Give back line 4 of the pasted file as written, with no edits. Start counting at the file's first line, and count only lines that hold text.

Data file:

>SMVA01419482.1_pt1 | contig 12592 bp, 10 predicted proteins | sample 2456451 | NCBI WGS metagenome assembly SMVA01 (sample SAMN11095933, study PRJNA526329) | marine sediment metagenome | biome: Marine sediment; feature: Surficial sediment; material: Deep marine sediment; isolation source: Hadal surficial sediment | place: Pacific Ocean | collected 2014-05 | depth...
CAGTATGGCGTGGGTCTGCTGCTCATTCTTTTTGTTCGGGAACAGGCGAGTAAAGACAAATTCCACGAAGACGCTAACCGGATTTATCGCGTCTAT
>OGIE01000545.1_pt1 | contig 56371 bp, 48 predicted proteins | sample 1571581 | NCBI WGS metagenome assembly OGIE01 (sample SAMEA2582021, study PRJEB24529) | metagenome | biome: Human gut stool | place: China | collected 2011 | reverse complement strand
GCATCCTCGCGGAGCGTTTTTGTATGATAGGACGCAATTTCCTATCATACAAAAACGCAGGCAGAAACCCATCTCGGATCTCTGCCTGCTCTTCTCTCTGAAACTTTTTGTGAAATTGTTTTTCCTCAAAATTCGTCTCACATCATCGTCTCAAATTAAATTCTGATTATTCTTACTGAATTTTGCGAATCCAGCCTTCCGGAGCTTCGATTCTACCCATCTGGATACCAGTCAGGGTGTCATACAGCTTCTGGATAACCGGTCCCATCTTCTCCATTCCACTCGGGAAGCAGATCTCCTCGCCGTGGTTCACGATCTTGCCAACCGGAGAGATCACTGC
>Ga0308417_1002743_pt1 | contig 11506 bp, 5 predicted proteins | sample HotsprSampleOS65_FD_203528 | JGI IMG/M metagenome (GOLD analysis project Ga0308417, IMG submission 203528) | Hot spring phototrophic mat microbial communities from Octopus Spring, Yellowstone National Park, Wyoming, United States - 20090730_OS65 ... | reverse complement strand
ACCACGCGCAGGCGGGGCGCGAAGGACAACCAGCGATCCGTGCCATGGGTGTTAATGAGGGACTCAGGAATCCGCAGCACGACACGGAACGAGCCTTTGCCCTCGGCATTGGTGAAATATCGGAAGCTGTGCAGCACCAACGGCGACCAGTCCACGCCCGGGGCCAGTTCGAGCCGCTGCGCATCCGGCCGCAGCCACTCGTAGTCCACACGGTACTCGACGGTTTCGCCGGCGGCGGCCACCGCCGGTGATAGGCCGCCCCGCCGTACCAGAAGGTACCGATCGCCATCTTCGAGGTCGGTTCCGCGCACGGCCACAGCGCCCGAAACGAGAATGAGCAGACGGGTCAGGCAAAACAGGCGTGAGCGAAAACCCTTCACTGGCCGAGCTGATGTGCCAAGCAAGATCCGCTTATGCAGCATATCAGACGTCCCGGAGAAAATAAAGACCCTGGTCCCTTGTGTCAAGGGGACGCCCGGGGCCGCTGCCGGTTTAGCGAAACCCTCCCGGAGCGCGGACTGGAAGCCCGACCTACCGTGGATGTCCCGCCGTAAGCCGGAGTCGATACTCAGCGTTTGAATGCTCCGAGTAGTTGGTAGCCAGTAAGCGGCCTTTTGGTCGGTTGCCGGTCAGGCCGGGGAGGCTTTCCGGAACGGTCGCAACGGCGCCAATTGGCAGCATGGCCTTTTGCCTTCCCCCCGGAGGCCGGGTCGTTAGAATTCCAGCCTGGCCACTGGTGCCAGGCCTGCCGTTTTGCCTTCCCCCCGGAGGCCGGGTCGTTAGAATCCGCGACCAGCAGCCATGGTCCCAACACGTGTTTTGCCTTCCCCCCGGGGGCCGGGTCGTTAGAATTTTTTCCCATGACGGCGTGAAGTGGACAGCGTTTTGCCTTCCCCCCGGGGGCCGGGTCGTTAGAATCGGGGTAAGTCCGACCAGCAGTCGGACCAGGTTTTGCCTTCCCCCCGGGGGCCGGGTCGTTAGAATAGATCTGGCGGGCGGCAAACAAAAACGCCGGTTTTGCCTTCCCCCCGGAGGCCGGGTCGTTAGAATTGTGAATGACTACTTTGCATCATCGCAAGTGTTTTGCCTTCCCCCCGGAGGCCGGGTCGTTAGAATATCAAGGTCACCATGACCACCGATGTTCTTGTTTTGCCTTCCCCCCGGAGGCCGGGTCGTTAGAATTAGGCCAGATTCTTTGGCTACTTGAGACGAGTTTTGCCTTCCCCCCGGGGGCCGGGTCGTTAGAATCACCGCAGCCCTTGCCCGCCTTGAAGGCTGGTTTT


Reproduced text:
GCATCCTCGCGGAGCGTTTTTGTATGATAGGACGCAATTTCCTATCATACAAAAACGCAGGCAGAAACCCATCTCGGATCTCTGCCTGCTCTTCTCTCTGAAACTTTTTGTGAAATTGTTTTTCCTCAAAATTCGTCTCACATCATCGTCTCAAATTAAATTCTGATTATTCTTACTGAATTTTGCGAATCCAGCCTTCCGGAGCTTCGATTCTACCCATCTGGATACCAGTCAGGGTGTCATACAGCTTCTGGATAACCGGTCCCATCTTCTCCATTCCACTCGGGAAGCAGATCTCCTCGCCGTGGTTCACGATCTTGCCAACCGGAGAGATCACTGC